News for Insurers
Top stories summarized by our editors
7/22/2019

Newly published Drug Enforcement Administration data tracks 380 million transactions from 2006 through 2012 and three-quarters of total shipments of oxycodone and hydrocodone pills to US pharmacies, shedding light on the scope and distribution of opioid use amid a rising epidemic of abuse. For example, the data show that six companies accounted for distribution of 75% of the pills, three companies manufactured 88% of them and some counties were more heavily affected than others.

7/22/2019

Salaries for primary care physicians are increasing faster than compensation for specialists, according to a report from the Medical Group Management Association. Compensation for primary care physicians increased by 10.46% in the last five years with median compensation of $266,500, while specialist salaries grew 7.78% with an average of $443,881.

7/22/2019

A federal judge upheld a Trump administration rule extending the duration of short-term health plans, which do not comply with the Affordable Care Act's coverage requirements, from three months to one year, noting the rule's potential negative impact is minimal "but its benefits are undeniable." The plaintiffs say they will appeal the ruling.

7/22/2019

A study presented at the Alzheimer's Association annual meeting showed that older adults who said they "often" or "almost always" took sleep medications had 43% higher odds of developing dementia over 15 years, compared with those who rarely or never used sleep medications. Researchers also found a 79% increased likelihood of dementia among white patients, but not black patients, who frequently used sleeping pills.

7/22/2019

After rising for a decade or more, the number of attempts to quit smoking leveled off between 2011 and 2017 in most states, according to the CDC. About 65% of smokers had tried at least once to quit over a given year during that period, researchers reported in the agency's Morbidity and Mortality Weekly Report, but most smokers try multiple times to quit before succeeding, and Northwell Health's Center for Tobacco Control Director Patricia Folan says coaching, counseling and smoking-cessation medications can improve odds of success.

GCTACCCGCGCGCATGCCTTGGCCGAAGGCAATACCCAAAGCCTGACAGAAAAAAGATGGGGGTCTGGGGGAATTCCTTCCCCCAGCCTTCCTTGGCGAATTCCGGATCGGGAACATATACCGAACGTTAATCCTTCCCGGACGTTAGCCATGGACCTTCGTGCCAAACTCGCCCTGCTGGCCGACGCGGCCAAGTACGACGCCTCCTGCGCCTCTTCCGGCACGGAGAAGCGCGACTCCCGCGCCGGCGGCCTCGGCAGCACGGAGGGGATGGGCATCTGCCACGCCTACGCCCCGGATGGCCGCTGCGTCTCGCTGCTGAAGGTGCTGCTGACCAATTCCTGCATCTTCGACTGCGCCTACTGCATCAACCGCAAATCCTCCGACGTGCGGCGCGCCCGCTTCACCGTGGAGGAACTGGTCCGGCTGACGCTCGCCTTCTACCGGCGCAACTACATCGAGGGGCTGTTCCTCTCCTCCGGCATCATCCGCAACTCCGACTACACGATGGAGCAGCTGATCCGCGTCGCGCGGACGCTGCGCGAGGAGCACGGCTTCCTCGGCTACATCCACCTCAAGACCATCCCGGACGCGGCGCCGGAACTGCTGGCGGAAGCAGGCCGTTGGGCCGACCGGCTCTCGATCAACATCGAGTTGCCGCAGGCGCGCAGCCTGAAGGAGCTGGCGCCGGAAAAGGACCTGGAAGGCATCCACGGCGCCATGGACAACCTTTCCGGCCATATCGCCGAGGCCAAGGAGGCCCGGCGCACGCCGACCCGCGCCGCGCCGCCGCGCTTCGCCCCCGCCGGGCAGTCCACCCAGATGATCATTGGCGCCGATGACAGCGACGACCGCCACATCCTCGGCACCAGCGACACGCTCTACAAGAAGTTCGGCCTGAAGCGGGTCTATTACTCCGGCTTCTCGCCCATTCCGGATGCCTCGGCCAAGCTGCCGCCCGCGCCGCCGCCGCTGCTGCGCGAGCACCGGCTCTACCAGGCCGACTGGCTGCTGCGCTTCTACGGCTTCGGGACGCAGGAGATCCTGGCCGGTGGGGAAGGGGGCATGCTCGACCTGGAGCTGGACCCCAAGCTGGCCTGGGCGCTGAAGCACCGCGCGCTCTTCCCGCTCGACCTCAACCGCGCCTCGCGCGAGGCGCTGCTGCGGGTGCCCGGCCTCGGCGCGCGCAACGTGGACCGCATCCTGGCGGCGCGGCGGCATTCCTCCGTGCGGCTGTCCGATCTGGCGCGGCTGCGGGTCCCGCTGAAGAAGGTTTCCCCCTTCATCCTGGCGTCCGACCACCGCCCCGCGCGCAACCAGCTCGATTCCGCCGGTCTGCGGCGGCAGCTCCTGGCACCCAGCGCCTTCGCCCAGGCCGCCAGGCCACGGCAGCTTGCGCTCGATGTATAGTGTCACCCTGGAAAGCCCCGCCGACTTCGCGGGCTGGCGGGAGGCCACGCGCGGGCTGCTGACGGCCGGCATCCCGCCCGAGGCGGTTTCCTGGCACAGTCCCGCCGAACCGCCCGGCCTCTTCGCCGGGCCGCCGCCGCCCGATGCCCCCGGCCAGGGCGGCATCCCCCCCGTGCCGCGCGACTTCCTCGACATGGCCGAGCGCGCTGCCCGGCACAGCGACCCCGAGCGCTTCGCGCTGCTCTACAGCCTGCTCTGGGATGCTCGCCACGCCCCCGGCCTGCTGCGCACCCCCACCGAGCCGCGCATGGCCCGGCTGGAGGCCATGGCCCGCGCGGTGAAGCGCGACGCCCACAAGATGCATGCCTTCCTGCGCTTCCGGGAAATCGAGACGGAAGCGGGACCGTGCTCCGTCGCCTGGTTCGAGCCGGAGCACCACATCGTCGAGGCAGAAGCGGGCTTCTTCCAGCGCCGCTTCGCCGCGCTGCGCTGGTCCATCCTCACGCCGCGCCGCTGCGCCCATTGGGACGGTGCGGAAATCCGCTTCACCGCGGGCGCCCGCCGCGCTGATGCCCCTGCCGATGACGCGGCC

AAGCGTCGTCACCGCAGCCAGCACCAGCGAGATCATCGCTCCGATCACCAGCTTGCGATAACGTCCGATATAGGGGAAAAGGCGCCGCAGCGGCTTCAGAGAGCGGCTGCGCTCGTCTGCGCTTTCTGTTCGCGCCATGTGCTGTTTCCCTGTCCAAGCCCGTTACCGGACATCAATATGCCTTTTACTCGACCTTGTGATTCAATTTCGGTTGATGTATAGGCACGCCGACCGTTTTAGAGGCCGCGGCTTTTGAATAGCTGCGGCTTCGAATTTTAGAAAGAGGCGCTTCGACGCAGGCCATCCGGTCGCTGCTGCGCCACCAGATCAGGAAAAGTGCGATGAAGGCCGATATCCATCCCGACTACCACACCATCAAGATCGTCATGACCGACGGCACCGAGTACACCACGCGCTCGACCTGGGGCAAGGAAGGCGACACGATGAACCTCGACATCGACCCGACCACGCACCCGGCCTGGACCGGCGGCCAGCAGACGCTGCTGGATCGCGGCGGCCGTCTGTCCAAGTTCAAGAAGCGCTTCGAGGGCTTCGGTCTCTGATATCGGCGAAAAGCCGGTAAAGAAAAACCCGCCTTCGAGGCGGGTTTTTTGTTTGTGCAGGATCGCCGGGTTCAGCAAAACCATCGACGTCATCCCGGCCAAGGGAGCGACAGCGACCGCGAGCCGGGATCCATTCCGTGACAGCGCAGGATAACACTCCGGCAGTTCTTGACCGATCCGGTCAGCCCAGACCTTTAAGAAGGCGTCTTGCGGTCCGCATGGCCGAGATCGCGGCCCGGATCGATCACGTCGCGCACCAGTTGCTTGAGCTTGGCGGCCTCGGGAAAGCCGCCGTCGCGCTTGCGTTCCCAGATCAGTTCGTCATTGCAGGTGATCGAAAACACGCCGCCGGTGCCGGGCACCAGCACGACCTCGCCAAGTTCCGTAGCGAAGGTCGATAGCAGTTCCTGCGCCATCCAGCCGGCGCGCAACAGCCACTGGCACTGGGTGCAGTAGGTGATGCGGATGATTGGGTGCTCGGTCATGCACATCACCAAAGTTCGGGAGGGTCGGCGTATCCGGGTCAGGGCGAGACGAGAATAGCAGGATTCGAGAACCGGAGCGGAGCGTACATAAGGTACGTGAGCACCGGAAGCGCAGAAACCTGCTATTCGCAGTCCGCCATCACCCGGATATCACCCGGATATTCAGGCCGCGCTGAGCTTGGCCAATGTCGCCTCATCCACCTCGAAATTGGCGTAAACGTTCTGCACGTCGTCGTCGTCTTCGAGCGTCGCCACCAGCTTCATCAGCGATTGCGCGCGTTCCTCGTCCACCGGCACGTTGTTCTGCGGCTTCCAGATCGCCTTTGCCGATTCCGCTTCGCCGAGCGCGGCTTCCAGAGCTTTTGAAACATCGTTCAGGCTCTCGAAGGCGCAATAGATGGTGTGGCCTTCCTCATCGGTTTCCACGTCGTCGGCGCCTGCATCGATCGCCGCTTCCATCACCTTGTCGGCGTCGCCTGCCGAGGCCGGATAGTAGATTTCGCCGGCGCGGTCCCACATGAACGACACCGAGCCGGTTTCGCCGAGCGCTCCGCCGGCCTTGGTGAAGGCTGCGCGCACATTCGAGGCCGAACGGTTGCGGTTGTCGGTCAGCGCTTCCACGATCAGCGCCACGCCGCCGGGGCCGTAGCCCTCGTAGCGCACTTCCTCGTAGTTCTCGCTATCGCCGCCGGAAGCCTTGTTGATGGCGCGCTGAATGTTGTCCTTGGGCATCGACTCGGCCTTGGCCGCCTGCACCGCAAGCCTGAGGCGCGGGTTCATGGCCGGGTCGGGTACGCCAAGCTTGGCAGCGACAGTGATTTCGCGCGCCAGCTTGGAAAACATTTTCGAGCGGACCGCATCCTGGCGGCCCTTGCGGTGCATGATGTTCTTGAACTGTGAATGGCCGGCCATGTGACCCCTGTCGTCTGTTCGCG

Full Story:
HealthDay News
More Summaries:
CDC, Tobacco Control
7/22/2019

The CMS said it has updated the Medicaid and Children's Health Insurance Program Scorecard data to reflect information on postpartum care, well-child appointments, adult hospitalizations involving diabetes and more. "More states are voluntarily reporting their health outcomes in the scorecard, and the new data is leading us into an era of increased transparency and accountability," CMS Administrator Seema Verma said.

7/22/2019

Health insurance premiums are dropping dramatically on the Western Slope of Colorado, and Linda Gann, an official from the state's insurance marketplace, credits the reinsurance bill passed by the state Legislature last session. Premiums for most of the Western Slope region should drop by 30% if the reinsurance program is approved by HHS.

7/22/2019

Michigan Department of Health and Human Services Director Robert Gordon expects the Medicaid work requirements taking effect in the state next year to result in reduced life expectancy and increased uncompensated care, but his team is working to minimize harm. Gordon said his agency is working to educate beneficiaries about how and why they should comply with the rule, noting that "without insurance, there will be more people in emergency rooms, there will be more uncompensated care costs. ... [t]here will be more people suffering and more people living less long than they should."

7/22/2019

Nonprofits large and small are boosting incentive pay as well as health, wellness and retirement benefits to attract and retain top executives, according to Tim Dupuis, vice president at executive compensation firm Pearl Meyer & Partners. Many members of nonprofits' boards work at for-profit companies and find pay-for-performance an attractive way to compensate leaders, says Blaire Miller, co-managing partner of executive search firm Hunter Group.

More Summaries:
Pearl Meyer & Partners
7/22/2019

Orthostatic hypotension affects astronauts when they return to Earth, causing a high heart rate and low blood pressure, but astronauts who engaged in endurance and resistance exercises for two hours a day while in space and received intravenous saline fluid did not experience steep changes in heart rate or blood pressure. The exercise program has been adapted to help people with postural orthostatic tachycardia syndrome, which causes frequent fainting.

Full Story:
CNN